In dumping probe, China spooks Australia grain trade already sweating out drought hit
* Australia is China's biggest supplier of the grain
* Investigation into barley imported for brewing, livestock
* Imports from Australia up 67 pct 2014-2017 -probe
* Prices slipped nearly a third in same period -application
* Follows period of tense diplomatic ties between countries
(Adds Australian government statement)
BEIJING/SYDNEY, Nov 19 (Reuters) - China on Monday launched
a probe into whether Australian barley suppliers dumped cheap
imports into their biggest market over the past year, catching
the grain trade on the hop just as drought shrivels Australian
crops and drives prices higher.
Coming amid strained diplomatic ties between Beijing and
Canberra, the move by Beijing's commerce ministry comes after
the China Chamber of International Commerce complained that
Australian barley was sold at lower-than-normal prices for the
12 months through September 2018, hurting domestic suppliers.
Australia is by far China's top supplier of barley, used
both in brewing and livestock feed. It exported 6.48 million
tonnes in 2017, close to three-quarters of China's roughly 8.86
million tonnes of imports of the grain, worth about $1.5
billion, according to Chinese customs.
The timing of the move left grain analysts and traders
scratching their heads for an explanation, with some among the
latter suggesting it may be politically motivated: Australian
barley has now become expensive as supplies have dwindled amid
"It's a bit odd to take this moment to ask the (Chinese)
state to put safeguard measures in place," said Even Rogers Pay,
an agriculture analyst at China Policy, a Beijing-based
The probe follows a period of tense relations between
Australia and China. Former Australian prime minister Malcolm
Turnbull accused Beijing of interfering in its domestic affairs
while in office, and the two countries have been jostling for
influence in Pacific island countries that control swathes of
"Australia will mount the strongest possible case to uphold
the integrity and market access of our world-leading
agricultural producers against these unsubstantiated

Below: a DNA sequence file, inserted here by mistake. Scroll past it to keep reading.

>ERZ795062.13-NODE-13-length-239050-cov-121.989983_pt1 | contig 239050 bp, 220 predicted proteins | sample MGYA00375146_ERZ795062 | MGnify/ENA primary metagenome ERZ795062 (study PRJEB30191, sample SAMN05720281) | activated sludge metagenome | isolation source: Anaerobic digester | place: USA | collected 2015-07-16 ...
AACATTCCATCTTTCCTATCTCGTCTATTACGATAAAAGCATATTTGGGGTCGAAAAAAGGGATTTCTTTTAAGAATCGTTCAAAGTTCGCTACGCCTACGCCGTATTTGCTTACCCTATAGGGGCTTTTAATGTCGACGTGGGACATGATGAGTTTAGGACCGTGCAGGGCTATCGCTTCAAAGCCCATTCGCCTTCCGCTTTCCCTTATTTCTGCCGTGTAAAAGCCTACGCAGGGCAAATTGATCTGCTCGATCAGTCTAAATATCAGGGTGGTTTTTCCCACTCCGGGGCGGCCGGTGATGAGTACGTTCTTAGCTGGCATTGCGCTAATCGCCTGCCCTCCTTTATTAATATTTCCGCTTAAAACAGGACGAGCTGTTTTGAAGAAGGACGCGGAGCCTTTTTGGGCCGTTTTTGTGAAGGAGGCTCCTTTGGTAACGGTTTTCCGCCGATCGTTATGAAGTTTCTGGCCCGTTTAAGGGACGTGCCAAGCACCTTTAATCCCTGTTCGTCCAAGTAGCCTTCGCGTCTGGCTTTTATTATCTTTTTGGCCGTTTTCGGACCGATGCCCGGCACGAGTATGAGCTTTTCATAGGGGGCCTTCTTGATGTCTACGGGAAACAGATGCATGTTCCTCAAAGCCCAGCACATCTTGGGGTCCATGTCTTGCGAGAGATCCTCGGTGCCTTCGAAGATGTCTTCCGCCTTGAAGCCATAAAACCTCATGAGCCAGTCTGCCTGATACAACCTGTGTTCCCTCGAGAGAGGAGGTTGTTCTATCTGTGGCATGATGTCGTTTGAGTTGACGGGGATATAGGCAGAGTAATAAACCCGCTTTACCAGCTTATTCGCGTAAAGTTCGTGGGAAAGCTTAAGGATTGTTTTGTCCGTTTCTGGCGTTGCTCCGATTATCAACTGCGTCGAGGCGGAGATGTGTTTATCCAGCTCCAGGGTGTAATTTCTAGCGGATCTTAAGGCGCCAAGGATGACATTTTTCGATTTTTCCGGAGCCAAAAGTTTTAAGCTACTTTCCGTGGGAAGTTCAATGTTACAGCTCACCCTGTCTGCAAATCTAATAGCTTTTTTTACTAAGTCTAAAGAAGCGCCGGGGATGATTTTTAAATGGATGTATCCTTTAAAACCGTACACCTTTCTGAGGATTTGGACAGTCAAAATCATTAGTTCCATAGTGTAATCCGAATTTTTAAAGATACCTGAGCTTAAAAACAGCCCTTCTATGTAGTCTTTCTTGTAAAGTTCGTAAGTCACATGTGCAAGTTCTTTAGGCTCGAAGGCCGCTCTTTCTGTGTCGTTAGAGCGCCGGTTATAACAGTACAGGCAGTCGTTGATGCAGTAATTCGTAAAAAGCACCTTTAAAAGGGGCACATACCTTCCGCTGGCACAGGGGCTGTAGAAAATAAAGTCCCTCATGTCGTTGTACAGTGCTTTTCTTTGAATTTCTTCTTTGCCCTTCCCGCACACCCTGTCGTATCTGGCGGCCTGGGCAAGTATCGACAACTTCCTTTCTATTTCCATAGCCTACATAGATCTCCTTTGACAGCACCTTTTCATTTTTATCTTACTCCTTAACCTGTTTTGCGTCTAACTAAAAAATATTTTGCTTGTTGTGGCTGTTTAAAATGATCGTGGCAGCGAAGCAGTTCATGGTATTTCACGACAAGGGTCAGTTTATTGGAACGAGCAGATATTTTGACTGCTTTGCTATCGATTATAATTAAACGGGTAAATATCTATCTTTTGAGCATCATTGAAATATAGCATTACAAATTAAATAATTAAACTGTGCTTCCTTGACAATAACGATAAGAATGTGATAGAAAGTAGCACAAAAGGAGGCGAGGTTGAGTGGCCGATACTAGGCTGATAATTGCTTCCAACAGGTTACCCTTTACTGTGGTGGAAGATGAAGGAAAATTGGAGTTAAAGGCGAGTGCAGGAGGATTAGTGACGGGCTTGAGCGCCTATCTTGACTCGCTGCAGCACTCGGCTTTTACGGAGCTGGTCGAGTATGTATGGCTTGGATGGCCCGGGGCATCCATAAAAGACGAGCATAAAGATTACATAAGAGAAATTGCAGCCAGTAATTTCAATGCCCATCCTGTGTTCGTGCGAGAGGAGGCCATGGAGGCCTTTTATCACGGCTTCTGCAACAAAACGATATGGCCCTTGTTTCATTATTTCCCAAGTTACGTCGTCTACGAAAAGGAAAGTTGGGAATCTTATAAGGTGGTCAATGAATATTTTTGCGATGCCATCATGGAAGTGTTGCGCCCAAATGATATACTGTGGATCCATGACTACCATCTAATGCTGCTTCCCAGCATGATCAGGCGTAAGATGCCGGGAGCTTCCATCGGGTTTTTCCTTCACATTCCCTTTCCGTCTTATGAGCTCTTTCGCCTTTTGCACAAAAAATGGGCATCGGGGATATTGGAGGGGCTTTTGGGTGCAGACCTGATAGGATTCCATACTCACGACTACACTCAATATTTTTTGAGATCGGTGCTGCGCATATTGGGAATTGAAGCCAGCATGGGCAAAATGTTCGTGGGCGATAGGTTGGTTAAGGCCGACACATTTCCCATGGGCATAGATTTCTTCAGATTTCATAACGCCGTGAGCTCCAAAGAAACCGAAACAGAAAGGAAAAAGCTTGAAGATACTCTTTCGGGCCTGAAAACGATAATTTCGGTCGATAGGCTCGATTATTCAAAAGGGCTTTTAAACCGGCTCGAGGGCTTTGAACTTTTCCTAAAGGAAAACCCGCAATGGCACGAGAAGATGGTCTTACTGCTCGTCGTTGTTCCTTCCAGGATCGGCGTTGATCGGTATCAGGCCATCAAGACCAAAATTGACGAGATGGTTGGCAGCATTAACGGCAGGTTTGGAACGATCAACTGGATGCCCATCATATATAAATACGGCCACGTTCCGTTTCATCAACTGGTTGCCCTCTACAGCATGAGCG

allegations," said Australia's Minister for Trade, Simon
Birmingham, in a statement issued later on Monday.
Birmingham said regulatory authorities were simply "doing
their job" by investigating claims made by local business. He
said the application for the probe had been lodged "many weeks
ago" and that in the last two weeks the Prime Minister, Foreign
Minister and Trade Minister have had "positive engagements" with
The probe starts on Monday and will end within one year,
with an option for an additional six months of investigation.
The Chinese commerce chamber's request for an investigation
said the volume of barley imports from Australia jumped 67
percent from 2014 to 2017 while prices slipped to $198.05 per
tonne, nearly a third below their 2014 level.
As part of its probe, the ministry will also look into
whether domestic suppliers' business was damaged in the period
from Jan. 1, 2014 until Sept. 30, 2018. China produced 1.66
million tonnes of barley in 2017, according to the commerce
chamber, down from 1.81 million tonnes in 2014.
"It's a political stunt," said one Melbourne-based grains
trader who declined to be named because he wasn't authorised to
talk to media.
"It is true that Australian production has grown in recent
years, but this reflects the seasonal conditions and strong
demand from China from its malting sector and livestock
High prices have recently curbed demand from China's animal
feed makers: Australian barley currently costs about $275 per
tonne including freight, about the same price as Chinese corn.
But China's brewing industry typically pays more for higher
grades of the grain, and is likely to be significantly impacted
as importers hold off booking new cargoes, said analysts.
There are currently about 10 to 20 barley cargoes booked for
China, said a trader based in southern China who imports
Australian barley, declining to be identified as he is not
authorized to talk to the media.
At China Policy, analyst Pay said, "It will put a huge
amount of pressure on the industry, especially brewers, to forgo
or pay higher prices for Australian barley."
"But this past year has made it pretty clear that there's a
willingness to take steps that will have short-term consequences
[on domestic industry]," Pay said, referring to China's decision
to impose 25 percent duties on soybeans from the United States,
its No.2 supplier.
(Reporting by Dominique Patton and Hallie Gu in BEIJING and
Colin Packham in SYDNEY
Editing by Kenneth Maxwell)
First Published: 2018-11-19 03:06:33
Updated 2018-11-19 10:29:56
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